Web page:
Safety online is a huge responsibility and challenge for parents.
Even very young children are growing up technologically literate in a way that sometimes their parents are not. As those kids grow up, the internet can become even scarier for moms and dads who just want to keep them safe. Even programs that might seem harmless can have some hidden features that could affect the kids using them. That's why some parents are speaking out about musical.ly, a popular app among young teens.
Musical.ly is an app that allows people to upload 15-second videos of themselves lip synching to popular music, among other things. Like Snapchat once was, the music app is now one of the most popular among kids ages seven to 16. The concept is pretty hilarious, and most parents thought the cute videos were harmless. People use the platform for everything from musical performances to dance routines (and to share cuteness like this).
But one mom, Brenna Jennings, is warning that the app may not be as harmless as it appears after her daughter switched her profile to public and received some disturbing messages asking for pictures. The messages claimed to be from a person who works at a modeling agency.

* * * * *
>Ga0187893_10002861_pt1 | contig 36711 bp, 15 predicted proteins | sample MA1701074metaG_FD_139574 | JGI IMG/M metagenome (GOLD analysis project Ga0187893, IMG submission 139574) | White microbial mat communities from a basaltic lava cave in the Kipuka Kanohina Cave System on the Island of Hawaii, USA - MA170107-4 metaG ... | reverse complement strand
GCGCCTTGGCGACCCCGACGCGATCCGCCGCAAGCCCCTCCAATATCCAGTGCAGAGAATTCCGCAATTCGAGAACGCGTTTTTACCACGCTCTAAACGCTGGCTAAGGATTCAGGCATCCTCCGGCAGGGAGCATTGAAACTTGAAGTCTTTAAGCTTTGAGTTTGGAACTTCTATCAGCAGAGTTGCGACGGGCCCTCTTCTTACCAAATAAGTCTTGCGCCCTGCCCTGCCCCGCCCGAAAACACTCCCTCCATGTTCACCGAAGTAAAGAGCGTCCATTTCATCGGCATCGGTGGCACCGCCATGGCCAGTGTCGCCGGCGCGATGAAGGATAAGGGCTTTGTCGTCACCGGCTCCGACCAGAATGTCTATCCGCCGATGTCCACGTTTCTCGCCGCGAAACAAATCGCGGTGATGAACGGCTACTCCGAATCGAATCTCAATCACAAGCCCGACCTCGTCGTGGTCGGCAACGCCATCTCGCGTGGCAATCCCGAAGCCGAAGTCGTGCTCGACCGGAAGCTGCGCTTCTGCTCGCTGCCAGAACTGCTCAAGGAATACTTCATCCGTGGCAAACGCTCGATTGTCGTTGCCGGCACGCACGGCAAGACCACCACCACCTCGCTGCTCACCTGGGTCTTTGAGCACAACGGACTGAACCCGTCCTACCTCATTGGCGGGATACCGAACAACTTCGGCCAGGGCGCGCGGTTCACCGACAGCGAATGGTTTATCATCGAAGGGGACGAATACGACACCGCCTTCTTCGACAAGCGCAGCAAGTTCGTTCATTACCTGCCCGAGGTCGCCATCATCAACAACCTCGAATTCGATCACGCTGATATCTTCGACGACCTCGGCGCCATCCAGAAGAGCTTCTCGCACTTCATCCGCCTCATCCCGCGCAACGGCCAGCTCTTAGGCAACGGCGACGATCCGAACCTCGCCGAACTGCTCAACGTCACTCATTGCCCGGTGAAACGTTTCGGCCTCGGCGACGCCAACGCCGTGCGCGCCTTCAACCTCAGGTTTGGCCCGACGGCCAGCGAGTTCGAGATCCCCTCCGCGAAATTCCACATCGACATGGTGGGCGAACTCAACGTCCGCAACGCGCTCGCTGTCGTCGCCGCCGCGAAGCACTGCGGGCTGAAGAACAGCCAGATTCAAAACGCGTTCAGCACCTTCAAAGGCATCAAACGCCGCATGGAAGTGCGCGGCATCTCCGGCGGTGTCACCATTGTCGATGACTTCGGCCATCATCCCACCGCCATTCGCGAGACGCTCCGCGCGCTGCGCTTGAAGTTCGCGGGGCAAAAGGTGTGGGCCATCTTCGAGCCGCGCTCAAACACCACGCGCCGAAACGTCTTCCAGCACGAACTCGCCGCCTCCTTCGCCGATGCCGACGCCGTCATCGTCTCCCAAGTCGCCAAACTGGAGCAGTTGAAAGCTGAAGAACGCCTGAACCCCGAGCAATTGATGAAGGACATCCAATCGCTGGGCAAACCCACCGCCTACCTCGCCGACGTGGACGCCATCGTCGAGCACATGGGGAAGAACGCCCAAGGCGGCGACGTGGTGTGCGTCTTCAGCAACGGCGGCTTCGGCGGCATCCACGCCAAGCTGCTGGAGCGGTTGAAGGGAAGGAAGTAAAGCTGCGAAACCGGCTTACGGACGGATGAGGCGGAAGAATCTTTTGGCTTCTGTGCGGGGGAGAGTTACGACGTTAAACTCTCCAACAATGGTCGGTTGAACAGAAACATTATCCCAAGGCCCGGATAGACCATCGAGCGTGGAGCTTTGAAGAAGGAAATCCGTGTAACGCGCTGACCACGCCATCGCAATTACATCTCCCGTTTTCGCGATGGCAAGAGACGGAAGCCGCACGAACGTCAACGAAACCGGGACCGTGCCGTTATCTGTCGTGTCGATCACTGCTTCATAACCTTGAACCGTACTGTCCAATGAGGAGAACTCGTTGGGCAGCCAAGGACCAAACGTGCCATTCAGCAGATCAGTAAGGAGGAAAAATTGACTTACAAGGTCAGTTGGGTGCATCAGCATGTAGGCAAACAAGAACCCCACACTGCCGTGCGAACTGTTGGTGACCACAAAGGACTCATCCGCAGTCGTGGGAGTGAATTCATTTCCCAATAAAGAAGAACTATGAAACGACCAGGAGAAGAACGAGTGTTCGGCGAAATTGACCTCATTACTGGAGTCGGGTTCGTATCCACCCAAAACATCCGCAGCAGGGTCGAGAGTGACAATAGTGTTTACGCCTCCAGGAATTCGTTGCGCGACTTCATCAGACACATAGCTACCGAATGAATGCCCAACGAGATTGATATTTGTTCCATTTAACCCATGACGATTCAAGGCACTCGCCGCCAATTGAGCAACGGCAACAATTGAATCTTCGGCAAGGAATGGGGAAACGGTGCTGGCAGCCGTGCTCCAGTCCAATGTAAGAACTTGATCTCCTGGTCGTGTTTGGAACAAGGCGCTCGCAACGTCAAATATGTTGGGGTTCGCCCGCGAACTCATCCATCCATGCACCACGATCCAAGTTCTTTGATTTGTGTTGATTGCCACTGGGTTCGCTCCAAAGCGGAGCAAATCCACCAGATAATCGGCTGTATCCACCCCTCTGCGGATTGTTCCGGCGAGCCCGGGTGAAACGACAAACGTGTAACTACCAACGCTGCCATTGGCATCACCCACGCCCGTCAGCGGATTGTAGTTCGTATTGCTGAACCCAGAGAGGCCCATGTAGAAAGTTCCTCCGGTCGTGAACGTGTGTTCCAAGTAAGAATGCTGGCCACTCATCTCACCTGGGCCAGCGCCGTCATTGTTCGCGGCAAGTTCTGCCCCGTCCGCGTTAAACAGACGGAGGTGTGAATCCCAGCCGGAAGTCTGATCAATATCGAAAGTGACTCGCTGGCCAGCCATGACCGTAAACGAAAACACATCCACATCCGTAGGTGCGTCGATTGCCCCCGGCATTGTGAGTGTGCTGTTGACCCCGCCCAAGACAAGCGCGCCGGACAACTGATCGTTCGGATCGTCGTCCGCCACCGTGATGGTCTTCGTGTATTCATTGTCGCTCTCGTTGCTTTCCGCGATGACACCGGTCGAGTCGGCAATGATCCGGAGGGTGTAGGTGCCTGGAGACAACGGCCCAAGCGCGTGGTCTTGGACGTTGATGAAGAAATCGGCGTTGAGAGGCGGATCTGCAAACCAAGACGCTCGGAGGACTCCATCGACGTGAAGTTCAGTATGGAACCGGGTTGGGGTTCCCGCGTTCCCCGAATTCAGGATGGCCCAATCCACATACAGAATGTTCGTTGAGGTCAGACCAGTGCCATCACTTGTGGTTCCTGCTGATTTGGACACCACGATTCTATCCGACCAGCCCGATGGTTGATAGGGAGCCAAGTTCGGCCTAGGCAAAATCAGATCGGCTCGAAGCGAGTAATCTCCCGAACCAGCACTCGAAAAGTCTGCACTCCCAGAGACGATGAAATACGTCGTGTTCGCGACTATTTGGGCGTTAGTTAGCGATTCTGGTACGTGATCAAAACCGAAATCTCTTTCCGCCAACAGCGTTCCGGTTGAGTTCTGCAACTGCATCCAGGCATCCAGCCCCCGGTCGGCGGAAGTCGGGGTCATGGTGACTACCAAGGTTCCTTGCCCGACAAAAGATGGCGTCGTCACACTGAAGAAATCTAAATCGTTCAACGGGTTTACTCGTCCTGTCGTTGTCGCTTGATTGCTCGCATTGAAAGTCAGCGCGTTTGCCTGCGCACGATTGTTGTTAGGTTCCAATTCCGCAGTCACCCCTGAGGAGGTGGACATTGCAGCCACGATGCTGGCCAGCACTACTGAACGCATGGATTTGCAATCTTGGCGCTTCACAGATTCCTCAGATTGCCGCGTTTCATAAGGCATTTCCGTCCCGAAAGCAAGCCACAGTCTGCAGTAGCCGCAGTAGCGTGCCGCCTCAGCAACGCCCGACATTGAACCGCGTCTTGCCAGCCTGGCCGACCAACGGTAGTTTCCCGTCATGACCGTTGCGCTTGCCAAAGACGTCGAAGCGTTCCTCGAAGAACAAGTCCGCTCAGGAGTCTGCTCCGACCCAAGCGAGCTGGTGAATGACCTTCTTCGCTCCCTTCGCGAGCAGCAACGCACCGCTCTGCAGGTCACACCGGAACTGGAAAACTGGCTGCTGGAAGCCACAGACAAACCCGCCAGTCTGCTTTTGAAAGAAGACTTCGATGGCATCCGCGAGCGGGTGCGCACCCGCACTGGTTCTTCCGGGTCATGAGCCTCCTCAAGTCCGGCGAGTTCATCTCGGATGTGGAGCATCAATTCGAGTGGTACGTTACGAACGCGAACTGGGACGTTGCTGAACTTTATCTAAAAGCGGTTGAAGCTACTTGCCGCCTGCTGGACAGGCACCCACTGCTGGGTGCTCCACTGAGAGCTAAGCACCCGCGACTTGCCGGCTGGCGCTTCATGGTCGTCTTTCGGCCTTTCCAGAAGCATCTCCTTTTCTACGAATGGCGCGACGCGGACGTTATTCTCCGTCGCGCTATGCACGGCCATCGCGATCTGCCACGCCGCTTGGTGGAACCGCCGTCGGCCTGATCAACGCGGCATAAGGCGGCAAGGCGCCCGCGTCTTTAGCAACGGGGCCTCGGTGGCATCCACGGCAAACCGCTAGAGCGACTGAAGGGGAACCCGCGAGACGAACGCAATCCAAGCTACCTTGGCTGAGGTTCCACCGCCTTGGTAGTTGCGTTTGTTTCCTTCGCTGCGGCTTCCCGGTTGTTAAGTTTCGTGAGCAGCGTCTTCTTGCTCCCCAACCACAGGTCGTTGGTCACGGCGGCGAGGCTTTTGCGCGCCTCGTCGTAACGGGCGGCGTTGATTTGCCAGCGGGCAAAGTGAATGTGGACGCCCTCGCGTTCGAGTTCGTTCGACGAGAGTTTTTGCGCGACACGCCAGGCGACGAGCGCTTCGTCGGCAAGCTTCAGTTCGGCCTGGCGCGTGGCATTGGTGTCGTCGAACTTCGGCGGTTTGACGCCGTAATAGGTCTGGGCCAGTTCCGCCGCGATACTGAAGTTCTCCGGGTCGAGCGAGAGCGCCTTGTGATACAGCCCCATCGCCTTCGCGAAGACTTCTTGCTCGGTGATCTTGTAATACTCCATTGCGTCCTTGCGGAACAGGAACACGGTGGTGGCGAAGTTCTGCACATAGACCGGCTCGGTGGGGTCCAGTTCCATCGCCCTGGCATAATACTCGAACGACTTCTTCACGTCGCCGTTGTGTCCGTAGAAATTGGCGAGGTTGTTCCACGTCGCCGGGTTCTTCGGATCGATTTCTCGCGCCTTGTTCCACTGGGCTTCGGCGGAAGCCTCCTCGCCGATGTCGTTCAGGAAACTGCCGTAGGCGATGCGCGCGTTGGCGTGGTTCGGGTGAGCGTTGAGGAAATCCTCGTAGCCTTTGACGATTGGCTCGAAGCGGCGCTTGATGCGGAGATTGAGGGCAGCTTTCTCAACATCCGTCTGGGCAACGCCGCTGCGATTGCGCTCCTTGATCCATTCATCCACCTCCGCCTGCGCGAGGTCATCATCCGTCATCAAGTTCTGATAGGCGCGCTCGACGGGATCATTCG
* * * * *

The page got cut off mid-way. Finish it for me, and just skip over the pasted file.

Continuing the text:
Even schools, like Tidbury Green School, which posted the following status to their Facebook page, are beginning to warn parents about the chat feature on musical.ly. Some parents say they have found messages and images from older men to young girls.
One dad in England even found messages from someone claiming to be an eight year-old boy to his eight year-old daughter. They talked about liking her body and said "you got me feeling naughty."
Even if children have (and keep) their profiles set to private, however, many parents are concerned that the search feature doesn't have filters. Kids can come across other profiles that have sexual imagery or content, along with explicit music.
Jennings acknowledges that her daughter broke rules by making her profile public, but she also cautions that parents need to monitor kids' social media use no matter what platform they're using. Websites like Common Sense Media can also help parents decide which social media accounts are right for their family.